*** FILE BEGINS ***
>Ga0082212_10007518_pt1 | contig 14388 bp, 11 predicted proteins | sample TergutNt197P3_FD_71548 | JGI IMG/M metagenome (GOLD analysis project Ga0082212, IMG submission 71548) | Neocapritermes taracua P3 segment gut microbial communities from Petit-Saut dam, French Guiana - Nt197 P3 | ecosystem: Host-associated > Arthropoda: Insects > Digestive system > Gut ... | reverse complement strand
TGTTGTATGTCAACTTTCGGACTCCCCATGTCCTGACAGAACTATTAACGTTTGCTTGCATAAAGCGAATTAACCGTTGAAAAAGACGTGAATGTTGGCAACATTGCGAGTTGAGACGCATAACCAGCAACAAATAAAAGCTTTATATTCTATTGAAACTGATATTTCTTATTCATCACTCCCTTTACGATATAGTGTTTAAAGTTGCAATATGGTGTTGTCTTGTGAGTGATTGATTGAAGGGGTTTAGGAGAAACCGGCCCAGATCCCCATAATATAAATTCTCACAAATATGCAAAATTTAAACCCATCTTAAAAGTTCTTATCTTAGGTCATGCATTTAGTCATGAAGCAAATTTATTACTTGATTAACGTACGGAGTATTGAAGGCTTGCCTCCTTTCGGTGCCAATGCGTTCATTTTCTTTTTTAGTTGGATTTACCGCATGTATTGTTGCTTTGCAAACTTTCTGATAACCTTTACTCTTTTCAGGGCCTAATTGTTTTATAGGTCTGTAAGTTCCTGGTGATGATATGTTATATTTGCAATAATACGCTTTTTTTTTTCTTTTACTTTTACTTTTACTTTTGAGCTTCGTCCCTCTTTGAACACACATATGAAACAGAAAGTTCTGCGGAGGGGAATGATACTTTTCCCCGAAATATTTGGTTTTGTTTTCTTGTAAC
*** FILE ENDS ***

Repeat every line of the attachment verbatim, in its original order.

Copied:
>Ga0082212_10007518_pt1 | contig 14388 bp, 11 predicted proteins | sample TergutNt197P3_FD_71548 | JGI IMG/M metagenome (GOLD analysis project Ga0082212, IMG submission 71548) | Neocapritermes taracua P3 segment gut microbial communities from Petit-Saut dam, French Guiana - Nt197 P3 | ecosystem: Host-associated > Arthropoda: Insects > Digestive system > Gut ... | reverse complement strand
TGTTGTATGTCAACTTTCGGACTCCCCATGTCCTGACAGAACTATTAACGTTTGCTTGCATAAAGCGAATTAACCGTTGAAAAAGACGTGAATGTTGGCAACATTGCGAGTTGAGACGCATAACCAGCAACAAATAAAAGCTTTATATTCTATTGAAACTGATATTTCTTATTCATCACTCCCTTTACGATATAGTGTTTAAAGTTGCAATATGGTGTTGTCTTGTGAGTGATTGATTGAAGGGGTTTAGGAGAAACCGGCCCAGATCCCCATAATATAAATTCTCACAAATATGCAAAATTTAAACCCATCTTAAAAGTTCTTATCTTAGGTCATGCATTTAGTCATGAAGCAAATTTATTACTTGATTAACGTACGGAGTATTGAAGGCTTGCCTCCTTTCGGTGCCAATGCGTTCATTTTCTTTTTTAGTTGGATTTACCGCATGTATTGTTGCTTTGCAAACTTTCTGATAACCTTTACTCTTTTCAGGGCCTAATTGTTTTATAGGTCTGTAAGTTCCTGGTGATGATATGTTATATTTGCAATAATACGCTTTTTTTTTTCTTTTACTTTTACTTTTACTTTTGAGCTTCGTCCCTCTTTGAACACACATATGAAACAGAAAGTTCTGCGGAGGGGAATGATACTTTTCCCCGAAATATTTGGTTTTGTTTTCTTGTAAC